A single crypto bridge contains hundreds of millions, making them eyecandy for any experienced hacker. Even audited protocols have suffered hacks – which means that even the most reputable bridges are not fully secure. To make matters worse, the nature of smart contracts doesn’t make it any simpler to create a fool-proof solution for exploits.
However, there is one logical conclusion everyone can gather from this: security is the number one objective developers have. When centralized crypto exchanges were mostly targeted a few years back, executives decided to focus on security and make their exchanges impenetrable. As a result, exchanges today are one of the least affected entities hacking-wise.
My advice for staying safe is to bridge assets only when you need to. Get in, and get out. This might be more difficult when wanting to lend assets or participate in yield farming pools. But hey, you can only have so much risk piled up. If a bridge doesn’t feel safe, simply exchange assets through an exchange that preferably doesn’t require KYC.
Types of Crypto Bridges
There are multiple types of crypto bridges. Some transfer assets only in one direction, while others force you to exchange custody for security. So carefully read the various types of crypto bridges and pick your poison.
As the name implies, uni-directional bridges are only capable of transferring assets to one network. So if you bridge assets to a different network, you can’t bridge them back. Think of it as sending something down a black hole.
Bi-directional bridges let you send assets between two networks in both directions. You can both send and receive crypto assets. This basically means you can unwrap your coins after wrapping them and vice-versa. Bi-directional bridges are the best solution for those wanting to frequently bridge between blockchain networks.
Trusted bridges represent centralized variations of cross-chain bridges that rely on a centralized entity. For example, such a bridge might depend on a 3rd-party platform to verify crypto holdings cross-chain and facilitate bridging. This solution is also non-custodial, meaning you have to give away control of your crypto while you bridge.
Trustless bridges follow the decentralized ethos of crypto by not relying on anyone but themselves. They’re non-custodial and never force you to give your crypto to anyone but yourself. The decentralization aspect of trustless bridges is made possible with the help of smart contracts. But that’s where the catch lies. Rather than relying on a 3rd-party, you rely on the security and safety of a crypto bridge’s underlying smart contracts.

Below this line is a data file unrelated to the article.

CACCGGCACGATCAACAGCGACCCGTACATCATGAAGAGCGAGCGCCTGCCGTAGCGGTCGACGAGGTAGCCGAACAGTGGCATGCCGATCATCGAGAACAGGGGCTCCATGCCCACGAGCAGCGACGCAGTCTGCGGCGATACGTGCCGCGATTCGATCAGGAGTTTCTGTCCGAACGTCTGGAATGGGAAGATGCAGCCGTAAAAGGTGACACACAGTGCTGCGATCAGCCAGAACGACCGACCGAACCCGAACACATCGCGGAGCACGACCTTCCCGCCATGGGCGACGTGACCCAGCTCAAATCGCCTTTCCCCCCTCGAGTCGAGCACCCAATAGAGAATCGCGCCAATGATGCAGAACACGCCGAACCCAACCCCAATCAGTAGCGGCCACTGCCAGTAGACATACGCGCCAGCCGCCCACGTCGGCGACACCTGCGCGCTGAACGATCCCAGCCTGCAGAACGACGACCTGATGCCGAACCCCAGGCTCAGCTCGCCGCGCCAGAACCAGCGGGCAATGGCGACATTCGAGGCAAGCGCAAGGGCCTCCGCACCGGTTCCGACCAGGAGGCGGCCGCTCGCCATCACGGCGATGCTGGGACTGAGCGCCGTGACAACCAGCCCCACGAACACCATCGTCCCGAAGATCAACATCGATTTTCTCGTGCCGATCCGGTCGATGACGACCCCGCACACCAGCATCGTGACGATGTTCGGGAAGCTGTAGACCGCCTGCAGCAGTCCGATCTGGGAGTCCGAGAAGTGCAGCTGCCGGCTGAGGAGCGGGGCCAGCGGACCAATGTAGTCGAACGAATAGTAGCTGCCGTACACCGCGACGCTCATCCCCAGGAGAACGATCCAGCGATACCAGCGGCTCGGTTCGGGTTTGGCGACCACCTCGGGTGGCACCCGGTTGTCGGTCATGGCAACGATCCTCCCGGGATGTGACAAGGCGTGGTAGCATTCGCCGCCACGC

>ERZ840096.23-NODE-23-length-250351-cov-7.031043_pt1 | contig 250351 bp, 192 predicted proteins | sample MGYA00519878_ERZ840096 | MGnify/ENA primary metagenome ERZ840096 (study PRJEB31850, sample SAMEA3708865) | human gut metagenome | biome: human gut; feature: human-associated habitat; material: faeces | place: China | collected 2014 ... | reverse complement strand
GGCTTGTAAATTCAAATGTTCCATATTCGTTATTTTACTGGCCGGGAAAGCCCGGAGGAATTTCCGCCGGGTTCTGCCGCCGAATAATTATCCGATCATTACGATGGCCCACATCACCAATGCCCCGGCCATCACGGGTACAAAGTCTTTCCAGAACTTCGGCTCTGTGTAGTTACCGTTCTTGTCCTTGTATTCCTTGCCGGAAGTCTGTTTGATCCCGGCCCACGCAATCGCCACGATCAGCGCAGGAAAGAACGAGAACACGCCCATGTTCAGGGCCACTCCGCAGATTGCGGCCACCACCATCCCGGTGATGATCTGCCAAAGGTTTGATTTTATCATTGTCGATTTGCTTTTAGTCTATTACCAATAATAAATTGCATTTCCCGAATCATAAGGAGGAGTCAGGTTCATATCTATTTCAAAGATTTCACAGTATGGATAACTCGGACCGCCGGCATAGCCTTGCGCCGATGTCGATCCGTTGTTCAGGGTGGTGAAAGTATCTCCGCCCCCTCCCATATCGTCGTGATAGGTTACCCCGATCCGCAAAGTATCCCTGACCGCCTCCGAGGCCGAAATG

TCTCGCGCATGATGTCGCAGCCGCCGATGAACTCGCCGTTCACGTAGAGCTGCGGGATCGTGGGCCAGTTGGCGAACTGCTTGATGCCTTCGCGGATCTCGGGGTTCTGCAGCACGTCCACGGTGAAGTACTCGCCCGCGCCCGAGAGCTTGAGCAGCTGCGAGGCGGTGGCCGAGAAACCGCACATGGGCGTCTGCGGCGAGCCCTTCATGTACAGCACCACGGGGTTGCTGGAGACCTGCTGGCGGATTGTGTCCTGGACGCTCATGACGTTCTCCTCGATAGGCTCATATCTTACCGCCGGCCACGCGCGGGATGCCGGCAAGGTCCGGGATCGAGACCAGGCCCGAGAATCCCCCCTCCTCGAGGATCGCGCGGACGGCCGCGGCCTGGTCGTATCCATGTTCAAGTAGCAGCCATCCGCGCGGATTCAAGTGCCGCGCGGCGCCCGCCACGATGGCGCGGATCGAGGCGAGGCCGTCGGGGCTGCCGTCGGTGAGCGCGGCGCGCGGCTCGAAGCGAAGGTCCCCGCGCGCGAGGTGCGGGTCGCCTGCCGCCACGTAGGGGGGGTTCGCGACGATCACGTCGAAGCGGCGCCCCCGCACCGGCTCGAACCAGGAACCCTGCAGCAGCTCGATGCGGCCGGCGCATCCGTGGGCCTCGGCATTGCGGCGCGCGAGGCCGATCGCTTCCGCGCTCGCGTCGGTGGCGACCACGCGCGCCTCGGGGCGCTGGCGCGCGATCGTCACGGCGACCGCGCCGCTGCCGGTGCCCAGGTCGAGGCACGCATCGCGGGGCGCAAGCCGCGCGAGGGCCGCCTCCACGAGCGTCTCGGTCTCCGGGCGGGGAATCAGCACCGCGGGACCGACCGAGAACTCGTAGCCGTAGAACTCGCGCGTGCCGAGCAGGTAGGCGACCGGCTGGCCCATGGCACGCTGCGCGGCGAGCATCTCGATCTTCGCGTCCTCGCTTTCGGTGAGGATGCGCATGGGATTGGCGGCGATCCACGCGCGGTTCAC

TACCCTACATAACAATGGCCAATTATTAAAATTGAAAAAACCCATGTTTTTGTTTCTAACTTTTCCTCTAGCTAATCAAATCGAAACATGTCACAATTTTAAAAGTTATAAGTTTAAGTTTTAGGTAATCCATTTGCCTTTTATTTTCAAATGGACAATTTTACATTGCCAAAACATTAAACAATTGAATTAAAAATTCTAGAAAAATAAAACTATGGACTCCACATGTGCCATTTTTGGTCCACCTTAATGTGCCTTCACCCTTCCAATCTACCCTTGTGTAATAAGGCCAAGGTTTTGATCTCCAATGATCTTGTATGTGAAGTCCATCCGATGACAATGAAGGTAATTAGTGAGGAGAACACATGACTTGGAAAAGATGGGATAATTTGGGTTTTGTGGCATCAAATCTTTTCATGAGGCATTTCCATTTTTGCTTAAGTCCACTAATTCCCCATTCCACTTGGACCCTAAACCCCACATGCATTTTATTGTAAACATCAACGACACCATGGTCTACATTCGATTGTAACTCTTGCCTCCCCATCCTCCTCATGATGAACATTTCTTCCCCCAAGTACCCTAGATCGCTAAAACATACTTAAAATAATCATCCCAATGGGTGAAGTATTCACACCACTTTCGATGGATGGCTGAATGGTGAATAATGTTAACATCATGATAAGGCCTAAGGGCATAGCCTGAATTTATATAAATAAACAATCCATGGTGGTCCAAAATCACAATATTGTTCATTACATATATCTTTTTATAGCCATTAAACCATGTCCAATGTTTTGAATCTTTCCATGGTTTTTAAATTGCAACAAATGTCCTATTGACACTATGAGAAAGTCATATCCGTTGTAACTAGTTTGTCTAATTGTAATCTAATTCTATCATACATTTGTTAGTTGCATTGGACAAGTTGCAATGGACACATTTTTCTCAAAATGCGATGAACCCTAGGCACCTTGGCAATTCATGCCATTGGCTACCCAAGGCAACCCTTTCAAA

Are Crypto Bridges Worth the Risk?
Crypto bridges provide a fantastic solution to blockchain’s interoperability problem. They assist investors with utilizing each network’s beneficial (and sometimes exclusive) feature without forcing them to exchange assets. Moreover, they solve the final dilemma, other than scalability, that modern blockchain systems face.
Crypto bridges work by wrapping coins and generating wrapped versions of your assets on a targeted blockchain. Some bridges let you bridge assets to a network, while others allow you to unwrap assets and send them back where they came from. There’s also the question of decentralization. Not all crypto bridges are decentralized; some rely on 3rd-parties.
But the most controversial aspect behind crypto cross-chain bridges is their security. More than a billion dollars worth of crypto assets have been lost in 2022 alone due to bridge exploits. Famous hacks include the Nomad hack, last summer’s BSC hack, and most recently, a very painful hack on Wormhole.
There is currently no grand solution for getting rid of hackers and avoiding these pesky bridge exploits. But one thing is for sure, exploits have turned security into the number one priority for developers. If centralized exchanges could go from being the most hacked to the least hacked platforms, so too can crypto bridges.
About The Author:
Marko is a crypto enthusiast who has been involved in the blockchain industry since 2018. When not charting, tweeting on CT, or researching Solana NFTs, he likes to read about psychology, InfoSec, and geopolitics.